Different Sorting Algorithms

Different Sorting Algorithms thumbnail
By Dhiraj 07 March, 2020

In this article, we will be discussing different sorting techniques and algorithms with examples that are most frequently used in computer science. We will discuss Bubble sort, Selection Sort, Insertion Sort, Merge Sort, and Quicksort along with their best and worst-case complexity. The example code will be in Java programming language.

What is Sorting

Sorting is an algorithm that arranges the elements of a collection in a particular order that may be in either ascending or descending order. A sorted collection significantly reduces the searching complexity of en elements in a collection. For example, a binary search is always performed on sorted elements which can then provide a worst-case complexity of O(log n).

Now, let us discuss each sorting techniques algorithm one by one.

Bubble Sort

Bubble sort is the simplest sorting algorithm. It sorts an input array by iterating the array from the first element to last, comparing each pair of elements and swapping them if needed. Hence, it can detect whether the input list is already sorted or not. This sorting technique continues its iterations until no more swaps are needed.

The algorithm gets its name from the way smaller elements bubble to the top of the list. Insertion sort is more preferred over Bubble sort for a better performance.

bubble-sort Source: hackerearth.com

Below is the Java implementation of Bubble sort.

public void bubbleSort(int[] input){
        System.out.println("Input array " + Arrays.toString(input));
        for(int i = input.length - 1; i >= 0; i--){
            for(int j = 0; j <= i - 1; j++){
                if(input[j] > input[j + 1]){
                    int temp = input[j];
                    input[j] = input[j + 1];
                    input[j + 1] = temp;
        System.out.println("Output Array: " + Arrays.toString(input));

Bubble Sort Performance

Worst case complexity : O(n^2)

Best case complexity : O(n)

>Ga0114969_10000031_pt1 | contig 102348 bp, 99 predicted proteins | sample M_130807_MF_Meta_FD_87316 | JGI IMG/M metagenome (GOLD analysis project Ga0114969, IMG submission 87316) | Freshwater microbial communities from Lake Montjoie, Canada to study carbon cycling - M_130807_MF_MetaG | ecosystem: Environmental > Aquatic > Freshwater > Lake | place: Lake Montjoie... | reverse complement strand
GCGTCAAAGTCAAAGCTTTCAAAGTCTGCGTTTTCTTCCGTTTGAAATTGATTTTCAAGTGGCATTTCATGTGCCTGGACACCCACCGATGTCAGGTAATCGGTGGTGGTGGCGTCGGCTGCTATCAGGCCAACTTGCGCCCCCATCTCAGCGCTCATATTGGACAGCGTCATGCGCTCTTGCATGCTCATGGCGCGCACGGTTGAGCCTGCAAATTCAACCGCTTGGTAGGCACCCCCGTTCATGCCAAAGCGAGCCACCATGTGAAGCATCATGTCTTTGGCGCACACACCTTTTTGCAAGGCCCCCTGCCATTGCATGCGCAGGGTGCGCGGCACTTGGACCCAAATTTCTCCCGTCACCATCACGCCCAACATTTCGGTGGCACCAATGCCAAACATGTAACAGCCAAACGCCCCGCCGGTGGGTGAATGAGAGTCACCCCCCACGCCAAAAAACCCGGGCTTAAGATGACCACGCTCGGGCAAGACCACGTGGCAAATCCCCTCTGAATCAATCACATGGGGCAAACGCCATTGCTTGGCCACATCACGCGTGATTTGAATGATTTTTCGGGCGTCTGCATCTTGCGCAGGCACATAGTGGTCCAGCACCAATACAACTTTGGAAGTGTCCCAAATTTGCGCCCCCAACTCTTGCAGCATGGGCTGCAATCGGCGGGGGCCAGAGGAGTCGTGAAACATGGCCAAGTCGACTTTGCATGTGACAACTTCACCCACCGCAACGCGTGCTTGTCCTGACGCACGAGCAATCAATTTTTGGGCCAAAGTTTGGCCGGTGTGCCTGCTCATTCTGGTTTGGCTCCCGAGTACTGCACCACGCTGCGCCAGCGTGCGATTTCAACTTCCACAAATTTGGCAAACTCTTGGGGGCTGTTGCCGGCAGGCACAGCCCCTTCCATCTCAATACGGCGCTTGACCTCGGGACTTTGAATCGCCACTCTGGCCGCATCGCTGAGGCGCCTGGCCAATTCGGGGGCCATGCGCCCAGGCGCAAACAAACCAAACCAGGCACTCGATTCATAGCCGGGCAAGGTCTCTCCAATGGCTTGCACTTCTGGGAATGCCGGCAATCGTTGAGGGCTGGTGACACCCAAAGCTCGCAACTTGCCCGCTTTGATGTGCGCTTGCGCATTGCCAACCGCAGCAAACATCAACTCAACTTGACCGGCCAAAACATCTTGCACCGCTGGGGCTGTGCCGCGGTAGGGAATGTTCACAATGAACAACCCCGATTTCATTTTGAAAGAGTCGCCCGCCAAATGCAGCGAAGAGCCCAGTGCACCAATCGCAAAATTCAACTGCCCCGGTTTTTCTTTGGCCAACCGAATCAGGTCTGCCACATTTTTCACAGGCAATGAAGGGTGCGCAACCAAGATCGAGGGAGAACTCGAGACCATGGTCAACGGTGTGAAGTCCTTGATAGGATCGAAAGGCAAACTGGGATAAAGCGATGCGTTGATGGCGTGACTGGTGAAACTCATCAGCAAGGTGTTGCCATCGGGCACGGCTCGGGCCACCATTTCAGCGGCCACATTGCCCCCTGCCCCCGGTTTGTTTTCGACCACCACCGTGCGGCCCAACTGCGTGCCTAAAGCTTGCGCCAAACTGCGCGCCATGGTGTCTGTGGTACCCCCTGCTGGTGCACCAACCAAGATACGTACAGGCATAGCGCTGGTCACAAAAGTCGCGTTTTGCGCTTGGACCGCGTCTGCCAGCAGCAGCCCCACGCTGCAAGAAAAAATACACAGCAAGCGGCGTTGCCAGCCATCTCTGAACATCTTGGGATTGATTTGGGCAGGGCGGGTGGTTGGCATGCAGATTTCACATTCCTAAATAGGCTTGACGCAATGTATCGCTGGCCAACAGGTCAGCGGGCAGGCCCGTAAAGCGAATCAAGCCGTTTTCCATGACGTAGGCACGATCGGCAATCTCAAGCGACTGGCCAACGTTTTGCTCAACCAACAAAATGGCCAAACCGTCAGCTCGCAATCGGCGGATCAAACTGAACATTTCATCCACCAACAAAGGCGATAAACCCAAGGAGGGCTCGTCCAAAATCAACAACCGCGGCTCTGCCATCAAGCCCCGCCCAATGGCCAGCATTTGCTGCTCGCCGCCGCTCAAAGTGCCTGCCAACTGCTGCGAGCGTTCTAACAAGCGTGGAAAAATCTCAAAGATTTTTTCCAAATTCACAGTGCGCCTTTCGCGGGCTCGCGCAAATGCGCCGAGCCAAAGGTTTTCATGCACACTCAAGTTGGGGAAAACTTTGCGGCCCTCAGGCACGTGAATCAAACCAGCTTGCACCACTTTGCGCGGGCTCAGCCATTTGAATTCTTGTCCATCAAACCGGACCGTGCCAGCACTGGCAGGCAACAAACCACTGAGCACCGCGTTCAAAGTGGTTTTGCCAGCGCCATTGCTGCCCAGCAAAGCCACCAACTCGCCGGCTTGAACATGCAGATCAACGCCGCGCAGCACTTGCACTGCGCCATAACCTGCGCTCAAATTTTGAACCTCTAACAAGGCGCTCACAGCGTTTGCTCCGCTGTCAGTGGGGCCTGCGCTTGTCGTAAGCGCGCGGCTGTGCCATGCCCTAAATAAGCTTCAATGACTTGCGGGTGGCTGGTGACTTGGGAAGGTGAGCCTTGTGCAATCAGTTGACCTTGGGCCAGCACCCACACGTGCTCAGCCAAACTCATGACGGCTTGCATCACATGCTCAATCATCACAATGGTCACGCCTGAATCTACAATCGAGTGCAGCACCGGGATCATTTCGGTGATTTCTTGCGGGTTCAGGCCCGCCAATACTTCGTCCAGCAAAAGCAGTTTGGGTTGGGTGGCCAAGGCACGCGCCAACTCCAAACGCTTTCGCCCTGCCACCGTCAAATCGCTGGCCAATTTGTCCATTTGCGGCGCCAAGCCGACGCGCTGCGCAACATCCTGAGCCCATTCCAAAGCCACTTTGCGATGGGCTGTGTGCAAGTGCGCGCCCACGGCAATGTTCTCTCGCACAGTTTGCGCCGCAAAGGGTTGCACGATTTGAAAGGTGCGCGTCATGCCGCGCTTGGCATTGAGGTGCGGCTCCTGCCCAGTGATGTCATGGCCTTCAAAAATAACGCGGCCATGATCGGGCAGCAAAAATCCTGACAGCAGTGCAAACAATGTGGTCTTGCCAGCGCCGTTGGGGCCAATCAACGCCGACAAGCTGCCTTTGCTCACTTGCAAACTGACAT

Average case complexity : O(n^2)

Worst case space complexity : O(1)

Selection Sort

Selection sort is an in-place sorting algorithm. This sorting algorithm selects the smallest element in the input array first and swaps it with the value in the current position. This process is repeated for all the remaining elements until the entire array is sorted.

This algorithm does not require any additional storage space and hence its an in-place sorting technique. Due to it's in-place sorting technique, this sorting technique can be used to perform the sorting of large files.

selection-sort Source: hackerearth.com

Below is the Java program that performs Selection sort on any given array.

public void selectionSort(int[] inputArray){
        System.out.println("Input array " + Arrays.toString(inputArray));
        for(int i = 0; i < inputArray.length - 1; i++){
            int min = i;
            for(int j = i + 1; j < inputArray.length; j++){
                if(inputArray[j] < inputArray[min]){
                    min = j;
                int temp = inputArray[min];
                inputArray[min] = inputArray[i];
                inputArray[i] = temp;
        System.out.println("Sorted array " + Arrays.toString(inputArray));

Selection Sort Performance

Worst case Complexitiy : O(n^2)

Best case Complexity: O(n^2)

Average Case Complexity: O(n^2)

Worst case space Complexity: O(1)

Insertion Sort

In Insertion sort, each iteration removes an element from the input data and inserts it into the correct position in the list being sorted. The choice of the element being removed from the input is random and this process is repeated until all input elements have gone through. It requires only a constant amount O(1) of additional memory space.

Insertion sort as per the name directly inserts an element at it's correct position.

insertion-sort Source: hackerearth.com
public void insertionSort(int[] inputArray){
        System.out.println("Input array " + Arrays.toString(inputArray));
        for(int i = 0; i < inputArray.length; i++ ){
            int temp = inputArray[i];
            int j = i;
            while(j > 0 && inputArray[j -1] > temp){
                inputArray[j] = inputArray[j - 1];
                j = j - 1;
            inputArray[j] = temp;
        System.out.println("Sorted array " + Arrays.toString(inputArray));

Insertion Sort Performance

Worst case Complexitiy : O(n^2)

Best case Complexity: O(n^2)

Average Case Complexity: O(n^2)

Worst case space Complexity: O(n^2) total

Comparison of Bubble Sort, Insertion Sort and Selection Sort

Though the time complexity of all these algorithms is O(n^2), there are some subtle differences between them and these differences can help us to choose the right sorting algorithm for different use cases.

Bubble Sort Selection Sort Insertion Sort
Very inefficient Used sorting the files with very large values & small keys. Relatively good for small datasets.